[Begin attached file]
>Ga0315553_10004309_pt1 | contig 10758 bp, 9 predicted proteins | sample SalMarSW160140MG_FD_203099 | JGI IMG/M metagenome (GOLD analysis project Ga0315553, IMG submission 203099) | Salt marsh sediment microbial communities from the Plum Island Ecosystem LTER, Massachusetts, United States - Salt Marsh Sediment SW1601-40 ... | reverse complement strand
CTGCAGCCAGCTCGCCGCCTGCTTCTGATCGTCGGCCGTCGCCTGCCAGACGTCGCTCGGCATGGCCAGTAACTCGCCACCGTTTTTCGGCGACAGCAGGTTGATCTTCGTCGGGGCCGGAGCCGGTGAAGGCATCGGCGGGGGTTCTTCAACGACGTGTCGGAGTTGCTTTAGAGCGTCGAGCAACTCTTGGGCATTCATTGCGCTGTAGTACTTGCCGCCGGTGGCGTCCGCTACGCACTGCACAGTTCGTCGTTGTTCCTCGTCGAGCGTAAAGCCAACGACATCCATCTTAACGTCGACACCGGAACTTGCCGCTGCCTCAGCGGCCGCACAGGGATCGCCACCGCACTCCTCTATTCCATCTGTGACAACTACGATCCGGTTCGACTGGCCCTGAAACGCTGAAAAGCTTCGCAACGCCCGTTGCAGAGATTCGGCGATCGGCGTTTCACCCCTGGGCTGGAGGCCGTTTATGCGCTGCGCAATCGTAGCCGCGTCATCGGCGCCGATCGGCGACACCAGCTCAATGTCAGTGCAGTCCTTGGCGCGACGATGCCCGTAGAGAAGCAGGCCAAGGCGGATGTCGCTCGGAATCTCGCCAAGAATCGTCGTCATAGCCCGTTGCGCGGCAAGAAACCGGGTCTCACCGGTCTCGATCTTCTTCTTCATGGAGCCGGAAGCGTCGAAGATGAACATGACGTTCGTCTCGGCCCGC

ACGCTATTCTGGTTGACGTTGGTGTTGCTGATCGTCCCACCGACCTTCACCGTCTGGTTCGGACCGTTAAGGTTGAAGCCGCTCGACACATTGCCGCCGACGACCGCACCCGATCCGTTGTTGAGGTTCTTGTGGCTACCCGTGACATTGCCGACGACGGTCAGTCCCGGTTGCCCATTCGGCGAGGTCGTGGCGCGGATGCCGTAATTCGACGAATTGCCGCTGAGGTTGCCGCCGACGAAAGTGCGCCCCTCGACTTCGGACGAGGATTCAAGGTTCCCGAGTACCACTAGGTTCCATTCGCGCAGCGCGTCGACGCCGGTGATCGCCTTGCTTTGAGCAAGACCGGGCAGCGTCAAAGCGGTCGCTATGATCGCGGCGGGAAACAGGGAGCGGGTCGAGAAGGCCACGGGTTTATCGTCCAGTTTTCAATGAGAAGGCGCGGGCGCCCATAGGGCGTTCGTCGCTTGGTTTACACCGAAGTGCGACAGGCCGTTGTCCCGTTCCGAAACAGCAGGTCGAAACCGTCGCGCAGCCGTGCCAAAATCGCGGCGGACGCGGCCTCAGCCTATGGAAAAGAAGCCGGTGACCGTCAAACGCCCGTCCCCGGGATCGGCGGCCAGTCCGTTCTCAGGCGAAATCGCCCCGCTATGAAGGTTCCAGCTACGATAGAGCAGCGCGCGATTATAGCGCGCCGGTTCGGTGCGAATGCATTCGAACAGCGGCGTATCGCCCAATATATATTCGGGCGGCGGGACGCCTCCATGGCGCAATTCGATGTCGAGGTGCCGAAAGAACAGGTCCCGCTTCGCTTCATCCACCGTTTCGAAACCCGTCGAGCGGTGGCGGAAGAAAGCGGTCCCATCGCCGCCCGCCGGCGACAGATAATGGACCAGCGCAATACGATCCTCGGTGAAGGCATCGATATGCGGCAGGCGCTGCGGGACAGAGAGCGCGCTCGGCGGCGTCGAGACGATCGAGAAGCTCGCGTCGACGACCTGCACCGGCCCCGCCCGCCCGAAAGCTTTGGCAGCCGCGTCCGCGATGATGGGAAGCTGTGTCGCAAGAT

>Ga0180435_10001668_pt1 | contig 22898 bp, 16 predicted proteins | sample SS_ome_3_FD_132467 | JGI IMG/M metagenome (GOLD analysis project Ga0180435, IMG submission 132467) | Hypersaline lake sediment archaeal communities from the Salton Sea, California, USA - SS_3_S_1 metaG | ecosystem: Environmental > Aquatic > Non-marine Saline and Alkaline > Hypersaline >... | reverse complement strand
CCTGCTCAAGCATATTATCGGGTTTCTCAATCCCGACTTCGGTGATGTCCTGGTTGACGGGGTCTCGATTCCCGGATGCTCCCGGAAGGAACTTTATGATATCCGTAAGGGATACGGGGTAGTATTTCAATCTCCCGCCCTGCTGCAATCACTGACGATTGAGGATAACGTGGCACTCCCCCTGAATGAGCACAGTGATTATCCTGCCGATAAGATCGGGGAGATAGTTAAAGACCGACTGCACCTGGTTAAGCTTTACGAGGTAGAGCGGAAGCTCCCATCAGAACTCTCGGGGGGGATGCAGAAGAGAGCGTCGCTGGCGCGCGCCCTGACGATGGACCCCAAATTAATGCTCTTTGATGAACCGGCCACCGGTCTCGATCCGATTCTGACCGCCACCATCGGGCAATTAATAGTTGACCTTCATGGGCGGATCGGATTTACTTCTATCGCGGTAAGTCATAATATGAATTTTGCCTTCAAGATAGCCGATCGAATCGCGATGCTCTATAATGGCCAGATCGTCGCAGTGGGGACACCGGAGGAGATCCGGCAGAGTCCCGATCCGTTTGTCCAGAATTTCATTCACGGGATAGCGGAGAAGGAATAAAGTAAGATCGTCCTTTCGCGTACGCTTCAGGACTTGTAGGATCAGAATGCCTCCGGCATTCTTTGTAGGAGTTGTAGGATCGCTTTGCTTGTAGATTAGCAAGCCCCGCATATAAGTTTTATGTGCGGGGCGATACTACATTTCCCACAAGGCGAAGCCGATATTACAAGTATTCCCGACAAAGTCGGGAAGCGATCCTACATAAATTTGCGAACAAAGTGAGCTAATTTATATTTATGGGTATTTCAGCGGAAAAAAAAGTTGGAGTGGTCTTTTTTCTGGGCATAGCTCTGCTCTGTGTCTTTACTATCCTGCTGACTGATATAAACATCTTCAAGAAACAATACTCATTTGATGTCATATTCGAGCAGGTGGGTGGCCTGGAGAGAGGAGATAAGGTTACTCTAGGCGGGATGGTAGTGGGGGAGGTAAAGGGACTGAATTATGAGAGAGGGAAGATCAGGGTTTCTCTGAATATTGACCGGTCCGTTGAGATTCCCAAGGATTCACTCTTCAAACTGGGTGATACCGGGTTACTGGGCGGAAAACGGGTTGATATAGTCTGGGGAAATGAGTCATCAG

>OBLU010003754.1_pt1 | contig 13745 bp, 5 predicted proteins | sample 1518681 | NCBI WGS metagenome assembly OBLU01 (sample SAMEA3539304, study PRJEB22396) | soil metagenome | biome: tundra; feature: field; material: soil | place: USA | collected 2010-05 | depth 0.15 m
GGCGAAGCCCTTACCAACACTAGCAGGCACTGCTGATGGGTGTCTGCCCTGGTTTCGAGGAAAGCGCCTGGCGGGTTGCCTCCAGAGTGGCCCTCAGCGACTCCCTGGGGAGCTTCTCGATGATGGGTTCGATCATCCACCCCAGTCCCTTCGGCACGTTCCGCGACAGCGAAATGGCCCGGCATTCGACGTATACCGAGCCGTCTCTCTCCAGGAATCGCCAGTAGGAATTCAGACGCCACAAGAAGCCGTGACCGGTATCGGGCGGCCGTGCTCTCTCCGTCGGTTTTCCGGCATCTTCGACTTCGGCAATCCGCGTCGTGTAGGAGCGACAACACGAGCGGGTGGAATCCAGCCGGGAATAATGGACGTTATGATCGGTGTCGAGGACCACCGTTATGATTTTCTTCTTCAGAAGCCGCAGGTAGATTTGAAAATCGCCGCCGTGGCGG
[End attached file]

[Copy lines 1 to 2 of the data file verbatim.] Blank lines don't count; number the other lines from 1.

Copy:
>Ga0315553_10004309_pt1 | contig 10758 bp, 9 predicted proteins | sample SalMarSW160140MG_FD_203099 | JGI IMG/M metagenome (GOLD analysis project Ga0315553, IMG submission 203099) | Salt marsh sediment microbial communities from the Plum Island Ecosystem LTER, Massachusetts, United States - Salt Marsh Sediment SW1601-40 ... | reverse complement strand
CTGCAGCCAGCTCGCCGCCTGCTTCTGATCGTCGGCCGTCGCCTGCCAGACGTCGCTCGGCATGGCCAGTAACTCGCCACCGTTTTTCGGCGACAGCAGGTTGATCTTCGTCGGGGCCGGAGCCGGTGAAGGCATCGGCGGGGGTTCTTCAACGACGTGTCGGAGTTGCTTTAGAGCGTCGAGCAACTCTTGGGCATTCATTGCGCTGTAGTACTTGCCGCCGGTGGCGTCCGCTACGCACTGCACAGTTCGTCGTTGTTCCTCGTCGAGCGTAAAGCCAACGACATCCATCTTAACGTCGACACCGGAACTTGCCGCTGCCTCAGCGGCCGCACAGGGATCGCCACCGCACTCCTCTATTCCATCTGTGACAACTACGATCCGGTTCGACTGGCCCTGAAACGCTGAAAAGCTTCGCAACGCCCGTTGCAGAGATTCGGCGATCGGCGTTTCACCCCTGGGCTGGAGGCCGTTTATGCGCTGCGCAATCGTAGCCGCGTCATCGGCGCCGATCGGCGACACCAGCTCAATGTCAGTGCAGTCCTTGGCGCGACGATGCCCGTAGAGAAGCAGGCCAAGGCGGATGTCGCTCGGAATCTCGCCAAGAATCGTCGTCATAGCCCGTTGCGCGGCAAGAAACCGGGTCTCACCGGTCTCGATCTTCTTCTTCATGGAGCCGGAAGCGTCGAAGATGAACATGACGTTCGTCTCGGCCCGC